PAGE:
On the other hand, heavy exposure to the sun's ultraviolet light may destroy folate, a nutrient essential for healthy development of babies, wrote Penn State anthropologists in PNAS. Since humans lack a protective fur coat and clothing could result in overheating, people closer to the tropics may have needed darker skin to act as a natural sunblock.
People who eat large amounts of fish can overcome the need for vitamin D from the sun, since fish provide the nutrient. Hence, the Inuit can survive with little sun exposure in the Arctic, according to the Smithsonian Institute.
Surma boys in Ethiopia drinking fresh milk.
Eating fish may help the Inuit get around biological challenges, but other groups evolved to gain a survival advantage at meal times even in harsh environments. Adults who can continue processing lactose after childhood have the advantage of being able to survive on the milk of livestock that can forage on landscapes, which would otherwise provide no sustenance to humans.
Like a permanent milk mustache, biologists found a shared genetic signature that marks many Europeans and Indians as descendants from a common milk-drinking ancestor within the last 7,500 years. That research was published in Molecular Biology and Evolution.
Chinese workers start the annual Shaoxing wine-making for the lunar calendar winter solstice at a Shaoxing winery. Shaoxing wine is one of the most famous varieties of Huangjiu, or traditional Chinese fermented rice wine, and been in production since the imperial days, and large quantities are stored in the classic Shaoxing wine containers over long periods of time.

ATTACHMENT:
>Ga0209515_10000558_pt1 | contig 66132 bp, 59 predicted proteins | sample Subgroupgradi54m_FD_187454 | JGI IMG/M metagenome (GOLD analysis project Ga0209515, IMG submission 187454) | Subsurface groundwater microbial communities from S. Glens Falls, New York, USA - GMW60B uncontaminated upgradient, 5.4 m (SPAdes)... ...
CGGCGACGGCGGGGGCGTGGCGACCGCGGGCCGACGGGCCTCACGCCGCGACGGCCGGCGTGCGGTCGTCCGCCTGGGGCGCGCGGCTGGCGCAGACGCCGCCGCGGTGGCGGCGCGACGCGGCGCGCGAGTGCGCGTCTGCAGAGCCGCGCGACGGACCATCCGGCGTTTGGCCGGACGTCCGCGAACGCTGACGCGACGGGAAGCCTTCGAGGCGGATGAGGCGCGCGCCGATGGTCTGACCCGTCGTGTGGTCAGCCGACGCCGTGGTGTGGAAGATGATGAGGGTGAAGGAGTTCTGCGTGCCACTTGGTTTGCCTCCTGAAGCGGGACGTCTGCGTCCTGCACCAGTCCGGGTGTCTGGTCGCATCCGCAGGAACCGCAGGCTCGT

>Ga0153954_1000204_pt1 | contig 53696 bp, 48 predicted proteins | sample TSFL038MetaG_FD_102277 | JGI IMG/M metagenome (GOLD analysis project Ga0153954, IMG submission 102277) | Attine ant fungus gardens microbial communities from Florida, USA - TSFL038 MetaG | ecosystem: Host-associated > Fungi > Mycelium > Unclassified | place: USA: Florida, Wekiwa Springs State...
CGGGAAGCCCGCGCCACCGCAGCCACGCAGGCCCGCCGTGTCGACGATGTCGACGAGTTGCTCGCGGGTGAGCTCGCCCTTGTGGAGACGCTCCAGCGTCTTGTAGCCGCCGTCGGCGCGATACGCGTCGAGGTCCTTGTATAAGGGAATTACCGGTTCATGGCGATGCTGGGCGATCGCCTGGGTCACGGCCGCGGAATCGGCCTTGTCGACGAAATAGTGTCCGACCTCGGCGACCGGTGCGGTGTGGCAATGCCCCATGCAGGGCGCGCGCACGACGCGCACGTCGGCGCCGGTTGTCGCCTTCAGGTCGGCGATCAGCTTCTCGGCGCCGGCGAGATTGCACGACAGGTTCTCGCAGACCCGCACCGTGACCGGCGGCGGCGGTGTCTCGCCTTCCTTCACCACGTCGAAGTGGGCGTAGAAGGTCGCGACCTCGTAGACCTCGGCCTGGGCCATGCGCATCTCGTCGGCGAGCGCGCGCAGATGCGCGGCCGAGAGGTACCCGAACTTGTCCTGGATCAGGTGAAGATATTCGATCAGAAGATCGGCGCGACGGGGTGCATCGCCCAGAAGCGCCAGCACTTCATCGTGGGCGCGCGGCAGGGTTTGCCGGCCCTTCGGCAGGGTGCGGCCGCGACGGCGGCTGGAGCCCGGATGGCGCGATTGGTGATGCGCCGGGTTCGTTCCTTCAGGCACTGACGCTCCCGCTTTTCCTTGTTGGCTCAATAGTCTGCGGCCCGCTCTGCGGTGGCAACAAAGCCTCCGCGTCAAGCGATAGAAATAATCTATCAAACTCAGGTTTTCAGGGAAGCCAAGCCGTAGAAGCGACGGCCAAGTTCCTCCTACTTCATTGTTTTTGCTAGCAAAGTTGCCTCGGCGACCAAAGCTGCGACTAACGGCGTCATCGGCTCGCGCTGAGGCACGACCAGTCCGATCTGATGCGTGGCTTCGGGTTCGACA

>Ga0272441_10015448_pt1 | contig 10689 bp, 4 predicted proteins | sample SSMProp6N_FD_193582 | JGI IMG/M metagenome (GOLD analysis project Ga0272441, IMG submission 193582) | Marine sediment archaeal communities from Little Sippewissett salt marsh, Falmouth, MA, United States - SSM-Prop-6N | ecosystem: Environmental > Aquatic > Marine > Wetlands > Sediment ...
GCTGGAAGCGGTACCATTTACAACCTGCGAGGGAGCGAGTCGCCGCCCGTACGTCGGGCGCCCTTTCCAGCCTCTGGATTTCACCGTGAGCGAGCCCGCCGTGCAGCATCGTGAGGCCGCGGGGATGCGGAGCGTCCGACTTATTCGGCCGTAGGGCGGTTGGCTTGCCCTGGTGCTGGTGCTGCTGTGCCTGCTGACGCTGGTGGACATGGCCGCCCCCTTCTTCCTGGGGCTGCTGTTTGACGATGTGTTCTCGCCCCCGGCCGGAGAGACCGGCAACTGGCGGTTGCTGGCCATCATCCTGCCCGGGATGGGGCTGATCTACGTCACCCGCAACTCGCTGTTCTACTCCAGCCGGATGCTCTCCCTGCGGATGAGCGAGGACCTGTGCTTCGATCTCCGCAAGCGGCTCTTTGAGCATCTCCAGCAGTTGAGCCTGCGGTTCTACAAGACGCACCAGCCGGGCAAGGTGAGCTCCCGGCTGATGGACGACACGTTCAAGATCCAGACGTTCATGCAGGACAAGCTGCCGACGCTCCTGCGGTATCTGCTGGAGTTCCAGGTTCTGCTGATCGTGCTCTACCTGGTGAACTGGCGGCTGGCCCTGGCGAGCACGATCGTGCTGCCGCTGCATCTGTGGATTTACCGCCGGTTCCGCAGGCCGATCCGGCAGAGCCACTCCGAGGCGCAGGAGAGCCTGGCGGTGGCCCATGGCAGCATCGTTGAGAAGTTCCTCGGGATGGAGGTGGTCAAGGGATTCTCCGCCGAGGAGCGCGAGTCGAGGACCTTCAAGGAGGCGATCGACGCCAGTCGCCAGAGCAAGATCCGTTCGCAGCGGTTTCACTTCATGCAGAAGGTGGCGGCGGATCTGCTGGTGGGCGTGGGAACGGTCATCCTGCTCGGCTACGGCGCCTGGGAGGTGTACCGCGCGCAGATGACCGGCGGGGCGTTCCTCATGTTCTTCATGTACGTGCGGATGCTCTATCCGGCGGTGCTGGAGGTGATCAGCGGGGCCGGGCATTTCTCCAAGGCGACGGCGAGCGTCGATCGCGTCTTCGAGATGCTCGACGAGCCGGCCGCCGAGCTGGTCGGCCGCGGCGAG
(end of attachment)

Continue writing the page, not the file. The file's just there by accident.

Different ethnic groups process alcohol using different variations of an enzyme, known as alcohol dehydrogenase. For example, East Asians have a variant that breaks alcohol down into another chemical, acetaldehyde, faster than other groups. A study published in BioMed Central Evolutionary Biology found evidence that the gene responsible for this may have evolved along with the domestication of rice. The gene is common in Han Chinese, but rare in Tibetans. Variations in the gene suggest that it emerged 10,000 to 7,000 years ago.
A normal red blood cell (left); a sickle cell (right).
A 1954 paper published in the British Medical Journal on sickle-cell anemia documented one of the first discovered examples of how disease shaped human evolution. The mutation that causes sickle cell anemia was most common in populations that had historically lived in areas of Africa where malaria was common.
If an individual inherits only one copy of the sickle cell gene they end up with a mixture of crescent-shaped cells and regular circular cells. That mixture of cells grants them greatly increased resistance to malaria, one of the greatest killers of humans in history. In West Africa where malaria and humans have co-existed for thousands of years, up to 25 percent of the population carries the sickle cell trait.
A corpulent man leaving a pool.
People may have suffered more frequent episodes of famine on the savannah than forest dwelling ape ancestors. The human propensity to build up and maintain fat reserves may have come in response to the need to keep our big brains supplied with energy when there was food shortage. Evolving to store extra energy in our love-handles may have allowed humans to keep their greatest survival tool, their brain, functioning even in a famine. The book “Fat Detection: Taste, Texture, and Post Ingestive Effects” detailed how humans' fat-rich diet differs from our ape cousins and explains the brainy reasons behind that difference.